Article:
Jeremy Greenspan

Aquascapes, best mates and horror films of a certain age – Junior Boys’ Jeremy Greenspan reveals his foremost influences

Illustration: Joel Benjamin


“The Royal Botanical Gardens in Hamilton, Ontario is more than just gardens. It’s a conservation authority that manages a huge amount of natural land in the area where I live. I use the gardens almost daily. I also live very close to the Bruce Trail which runs along the Niagara Escapement. The hiking trails and gardens in Hamilton are an essential part of why I live here. My mom is an avid gardener and nature enthusiast, and it was a big part of my life growing up, but during Covid it really became essential to my creativity.

“I draw a lot of inspiration from my city – from its industrial core, and more and more from the natural beauty of its protected green spaces. There’s a place called Cootes Paradise where I learned how to kayak – it has inlets and little streams that run near old roads, so as you penetrate further into the area it starts looking post-apocalyptic because of the disused bridges and concrete overgrown with vegetation. I sometimes feel like I’m in Ballard’s amazing novel ‘The Drowned World’. I can’t imagine life anywhere else.”


“I first got a DX7 many years ago, but it was a bit perplexing. I had a lot of experience programming subtractive synthesisers – the subtractive process is a bit like sculpting, where an artist has a piece of stone and removes elements to bring out the form. The DX7, however, is an additive synthesiser, where each frequency modulates another.

“I started getting into FM synthesis with analogue synths because I loved the metallic clanging sounds they made. The DX7 was a daunting synth to tackle – there are a lot of moving parts, and it’s much harder to predict what actions are going to produce the result you want. But as I became more comfortable with it, the sounds began to resonate with me, and it has become my most used instrument. I sometimes record it coming out of a guitar amplifier now. The direct input of the DX7 is often so clean and stark that it can be jarring, but when it’s amplified it becomes something totally different.”


“The ‘gentlemen of horror’… I’m talking about Christopher Lee, Peter Cushing and Vincent Price. I love Hammer Horror, but in my mind I see that and the Vincent Price/Roger Corman stuff as being part of the same thing. I love the deep colours and the moody sets, the totally vague European settings and their strange opulent exoticism. Any time I see Peter Cushing on the screen I get transported.

“My favourite is the 1959 movie, ‘The Hound Of The Baskervilles’ because it combines so many of my favourite things – Peter Cushing, Christopher Lee, the director Terence Fisher and Sherlock Holmes. I’m a mild Sherlockian – Jeremy Brett is my favourite on-screen Sherlock, and I’ve read most of the books. Some of the later ones are pretty forgettable, but I’ve read ‘The Hound Of The Baskervilles’ probably more times than any other novel.”


“During the pandemic, I liked watching ‘slow television’ – things like train rides or construction projects, such as people making dioramas. I love the idea of making fully realised artificial worlds in miniature.

“I got very enthusiastic about natural aquascapes – underwater gardens in a bowl – based on Diana Walstad’s book, ‘Ecology Of The Planted Aquarium’. I’m not very good at making the aquariums because I don’t have great patience or dexterity, but it’s really rewarding because you’re building a living ecosystem. There are YouTube and TikTok channels run by really talented aquascapers that are fun to watch and can teach folks how to do it.”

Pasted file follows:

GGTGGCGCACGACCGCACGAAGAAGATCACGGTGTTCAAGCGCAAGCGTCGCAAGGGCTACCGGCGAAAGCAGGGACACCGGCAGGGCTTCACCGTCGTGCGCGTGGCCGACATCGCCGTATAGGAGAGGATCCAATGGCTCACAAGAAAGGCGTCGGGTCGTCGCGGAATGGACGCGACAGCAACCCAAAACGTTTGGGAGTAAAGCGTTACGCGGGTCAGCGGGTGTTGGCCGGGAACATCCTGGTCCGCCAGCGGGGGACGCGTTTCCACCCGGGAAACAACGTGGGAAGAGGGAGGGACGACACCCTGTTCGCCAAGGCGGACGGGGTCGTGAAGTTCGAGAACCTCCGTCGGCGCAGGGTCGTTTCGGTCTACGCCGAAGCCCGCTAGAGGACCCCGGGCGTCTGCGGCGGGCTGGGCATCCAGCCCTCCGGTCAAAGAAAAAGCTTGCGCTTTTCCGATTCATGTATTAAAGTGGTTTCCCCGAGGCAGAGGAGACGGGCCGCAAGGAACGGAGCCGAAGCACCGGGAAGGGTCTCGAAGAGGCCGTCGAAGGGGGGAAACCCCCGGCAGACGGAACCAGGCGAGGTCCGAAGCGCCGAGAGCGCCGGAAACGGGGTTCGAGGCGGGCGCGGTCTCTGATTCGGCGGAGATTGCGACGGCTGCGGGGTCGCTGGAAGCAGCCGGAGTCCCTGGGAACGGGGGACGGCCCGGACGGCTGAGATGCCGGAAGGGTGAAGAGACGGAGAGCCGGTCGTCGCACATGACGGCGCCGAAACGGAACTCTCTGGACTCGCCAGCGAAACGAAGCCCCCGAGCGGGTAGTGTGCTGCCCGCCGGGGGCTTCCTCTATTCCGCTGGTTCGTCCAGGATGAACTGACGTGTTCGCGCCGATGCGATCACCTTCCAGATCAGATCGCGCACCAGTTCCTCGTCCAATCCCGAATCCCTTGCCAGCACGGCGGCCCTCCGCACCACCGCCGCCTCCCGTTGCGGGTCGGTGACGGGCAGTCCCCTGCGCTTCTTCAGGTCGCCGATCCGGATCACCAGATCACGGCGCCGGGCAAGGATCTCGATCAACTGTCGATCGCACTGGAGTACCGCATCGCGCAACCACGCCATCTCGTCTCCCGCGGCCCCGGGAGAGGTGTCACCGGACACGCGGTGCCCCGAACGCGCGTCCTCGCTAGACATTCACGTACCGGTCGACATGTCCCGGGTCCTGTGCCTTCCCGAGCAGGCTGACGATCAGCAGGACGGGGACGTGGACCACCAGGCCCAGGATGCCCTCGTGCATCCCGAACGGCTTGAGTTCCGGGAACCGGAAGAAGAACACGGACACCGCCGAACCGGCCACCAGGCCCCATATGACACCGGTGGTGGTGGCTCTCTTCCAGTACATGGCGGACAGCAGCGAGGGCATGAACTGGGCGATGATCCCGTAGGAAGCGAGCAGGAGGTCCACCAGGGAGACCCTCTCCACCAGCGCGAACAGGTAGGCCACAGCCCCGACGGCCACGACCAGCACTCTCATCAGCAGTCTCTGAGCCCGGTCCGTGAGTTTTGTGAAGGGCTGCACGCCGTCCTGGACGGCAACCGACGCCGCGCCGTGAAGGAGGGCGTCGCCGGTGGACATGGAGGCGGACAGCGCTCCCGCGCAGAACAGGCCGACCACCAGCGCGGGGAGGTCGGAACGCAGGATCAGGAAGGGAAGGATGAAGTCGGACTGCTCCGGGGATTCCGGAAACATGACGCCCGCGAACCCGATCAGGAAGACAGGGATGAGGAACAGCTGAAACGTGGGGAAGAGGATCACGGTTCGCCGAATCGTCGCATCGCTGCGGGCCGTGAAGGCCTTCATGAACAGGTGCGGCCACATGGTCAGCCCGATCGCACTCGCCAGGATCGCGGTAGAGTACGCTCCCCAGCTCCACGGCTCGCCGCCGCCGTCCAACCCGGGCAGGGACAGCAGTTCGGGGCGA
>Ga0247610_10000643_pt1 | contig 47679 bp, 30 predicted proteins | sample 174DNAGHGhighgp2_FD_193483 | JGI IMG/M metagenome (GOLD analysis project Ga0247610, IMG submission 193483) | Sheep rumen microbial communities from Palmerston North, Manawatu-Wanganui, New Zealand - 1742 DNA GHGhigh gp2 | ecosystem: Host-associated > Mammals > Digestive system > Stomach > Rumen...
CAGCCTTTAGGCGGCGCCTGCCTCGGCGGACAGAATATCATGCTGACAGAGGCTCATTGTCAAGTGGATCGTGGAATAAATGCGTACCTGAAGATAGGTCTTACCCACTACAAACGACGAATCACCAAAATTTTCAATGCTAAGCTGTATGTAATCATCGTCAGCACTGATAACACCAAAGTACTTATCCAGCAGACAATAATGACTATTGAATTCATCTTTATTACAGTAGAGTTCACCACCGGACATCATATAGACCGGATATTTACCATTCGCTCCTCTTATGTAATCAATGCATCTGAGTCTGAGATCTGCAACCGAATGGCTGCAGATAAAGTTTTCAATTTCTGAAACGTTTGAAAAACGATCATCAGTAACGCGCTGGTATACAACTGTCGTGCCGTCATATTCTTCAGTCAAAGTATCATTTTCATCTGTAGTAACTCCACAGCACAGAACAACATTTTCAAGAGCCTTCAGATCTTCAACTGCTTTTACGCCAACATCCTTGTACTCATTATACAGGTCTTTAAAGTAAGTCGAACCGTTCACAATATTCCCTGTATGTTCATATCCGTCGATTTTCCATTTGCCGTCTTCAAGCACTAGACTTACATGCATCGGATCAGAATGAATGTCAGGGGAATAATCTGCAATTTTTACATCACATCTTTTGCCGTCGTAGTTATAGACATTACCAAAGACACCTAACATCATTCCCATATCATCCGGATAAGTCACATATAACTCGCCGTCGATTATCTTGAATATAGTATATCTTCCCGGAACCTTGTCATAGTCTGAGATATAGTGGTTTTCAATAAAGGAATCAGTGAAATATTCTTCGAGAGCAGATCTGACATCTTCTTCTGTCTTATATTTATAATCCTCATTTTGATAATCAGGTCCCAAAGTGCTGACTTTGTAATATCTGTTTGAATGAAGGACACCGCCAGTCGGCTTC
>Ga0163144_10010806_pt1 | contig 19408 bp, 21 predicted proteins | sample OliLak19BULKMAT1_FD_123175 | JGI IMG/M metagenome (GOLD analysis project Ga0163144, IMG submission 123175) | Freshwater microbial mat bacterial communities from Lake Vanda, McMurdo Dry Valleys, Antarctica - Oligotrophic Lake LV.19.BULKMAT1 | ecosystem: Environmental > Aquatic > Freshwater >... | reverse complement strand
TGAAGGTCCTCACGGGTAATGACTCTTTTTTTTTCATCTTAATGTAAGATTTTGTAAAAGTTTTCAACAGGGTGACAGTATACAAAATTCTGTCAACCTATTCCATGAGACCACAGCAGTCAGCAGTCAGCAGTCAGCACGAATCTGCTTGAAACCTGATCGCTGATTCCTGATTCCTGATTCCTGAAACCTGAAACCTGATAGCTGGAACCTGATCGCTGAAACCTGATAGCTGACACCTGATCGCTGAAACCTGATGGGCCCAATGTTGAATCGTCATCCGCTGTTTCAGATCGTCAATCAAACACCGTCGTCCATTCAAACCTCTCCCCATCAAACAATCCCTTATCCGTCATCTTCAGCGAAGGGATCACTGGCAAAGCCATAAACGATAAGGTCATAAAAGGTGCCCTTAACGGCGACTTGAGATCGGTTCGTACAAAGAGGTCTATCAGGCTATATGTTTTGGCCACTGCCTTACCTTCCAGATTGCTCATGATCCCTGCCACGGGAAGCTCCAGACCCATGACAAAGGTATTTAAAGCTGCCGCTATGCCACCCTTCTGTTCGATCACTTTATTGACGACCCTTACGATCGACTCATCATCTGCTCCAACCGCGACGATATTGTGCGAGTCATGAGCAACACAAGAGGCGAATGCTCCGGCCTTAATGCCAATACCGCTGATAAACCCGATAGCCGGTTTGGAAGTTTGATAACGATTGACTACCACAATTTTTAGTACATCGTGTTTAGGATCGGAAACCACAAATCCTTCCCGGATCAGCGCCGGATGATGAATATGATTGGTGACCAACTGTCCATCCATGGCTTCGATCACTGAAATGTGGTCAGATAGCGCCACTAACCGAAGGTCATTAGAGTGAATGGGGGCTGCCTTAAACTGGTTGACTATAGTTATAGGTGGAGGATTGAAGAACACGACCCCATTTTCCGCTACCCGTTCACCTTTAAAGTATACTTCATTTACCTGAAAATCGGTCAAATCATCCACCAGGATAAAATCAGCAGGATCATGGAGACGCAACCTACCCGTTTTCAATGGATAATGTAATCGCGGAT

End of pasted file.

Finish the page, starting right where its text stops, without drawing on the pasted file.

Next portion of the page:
“My two closest friends in the music biz are Dan Snaith and Morgan Geist. I’ve known Dan [Caribou, Daphni] since we were college age, but we became very close when we first toured together in the early 2000s. Dan is my most trusted musical guidance counsellor. I sent him all of the demos of the latest Junior Boys album, as I didn’t really know if there was an album there. It was his encouragement and help in choosing the best songs and mixes that turned a kind of stabbing in the dark into a record that I was pleased with.

“Morgan was someone who I initially met as a fan. When I heard the debut Metro Area album, a light really went on for me. The second Junior Boys album was very much inspired by that – it was the first time I’d heard something that had a lot of that early dance music and disco spirit without sounding derivative or pastiche. I’m very close to Morgan now. We share a real love of old TV shows and comedies. I still think he’s an untouchable producer and I was super-excited to play a little guitar for his latest project, Au Suisse.”


“Norman McLaren was a filmmaker, animator and musician. He was the driving force behind the National Film Board of Canada’s animation studio, and he made dozens of experimental short films. The third Junior Boys album, ‘Begone Dull Care’, was named after one of his most famous, which he made by painting directly onto celluloid.

“For me, McLaren was the ideal artist. He was motivated by a spirit of play and innovation, and he made art because it was there to be made, not to service his ego. Inspired by technological advances, he created his own techniques as opposed to allowing technical advisers to dictate the terms.

“He was a musician as well as a filmmaker – many of his scores were produced by drawing directly into the audio track of his films, and he made elaborate programmable cards, to allow him to craft synthesised soundtracks that aligned perfectly with the visuals. His films are deeply moving – ‘Pas De Deux’ is perhaps the most beautiful motion picture ever made.

Junior Boys’ latest album, ‘Waiting Game’, is out on City Slang

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